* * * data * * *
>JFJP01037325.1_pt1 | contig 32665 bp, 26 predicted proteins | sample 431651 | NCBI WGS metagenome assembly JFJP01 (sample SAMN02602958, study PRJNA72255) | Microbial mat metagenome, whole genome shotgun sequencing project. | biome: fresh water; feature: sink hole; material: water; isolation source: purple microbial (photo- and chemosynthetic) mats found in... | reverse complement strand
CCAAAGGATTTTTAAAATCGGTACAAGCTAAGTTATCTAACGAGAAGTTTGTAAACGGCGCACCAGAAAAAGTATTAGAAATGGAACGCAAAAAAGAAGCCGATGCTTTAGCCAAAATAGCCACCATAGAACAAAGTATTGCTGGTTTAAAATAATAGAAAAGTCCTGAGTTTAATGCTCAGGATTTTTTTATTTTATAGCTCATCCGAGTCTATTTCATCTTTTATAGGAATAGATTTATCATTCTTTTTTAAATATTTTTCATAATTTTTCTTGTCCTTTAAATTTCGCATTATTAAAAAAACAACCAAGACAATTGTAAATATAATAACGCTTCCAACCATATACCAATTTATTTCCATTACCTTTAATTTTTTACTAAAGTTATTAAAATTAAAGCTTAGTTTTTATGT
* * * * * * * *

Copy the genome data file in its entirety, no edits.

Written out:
>JFJP01037325.1_pt1 | contig 32665 bp, 26 predicted proteins | sample 431651 | NCBI WGS metagenome assembly JFJP01 (sample SAMN02602958, study PRJNA72255) | Microbial mat metagenome, whole genome shotgun sequencing project. | biome: fresh water; feature: sink hole; material: water; isolation source: purple microbial (photo- and chemosynthetic) mats found in... | reverse complement strand
CCAAAGGATTTTTAAAATCGGTACAAGCTAAGTTATCTAACGAGAAGTTTGTAAACGGCGCACCAGAAAAAGTATTAGAAATGGAACGCAAAAAAGAAGCCGATGCTTTAGCCAAAATAGCCACCATAGAACAAAGTATTGCTGGTTTAAAATAATAGAAAAGTCCTGAGTTTAATGCTCAGGATTTTTTTATTTTATAGCTCATCCGAGTCTATTTCATCTTTTATAGGAATAGATTTATCATTCTTTTTTAAATATTTTTCATAATTTTTCTTGTCCTTTAAATTTCGCATTATTAAAAAAACAACCAAGACAATTGTAAATATAATAACGCTTCCAACCATATACCAATTTATTTCCATTACCTTTAATTTTTTACTAAAGTTATTAAAATTAAAGCTTAGTTTTTATGT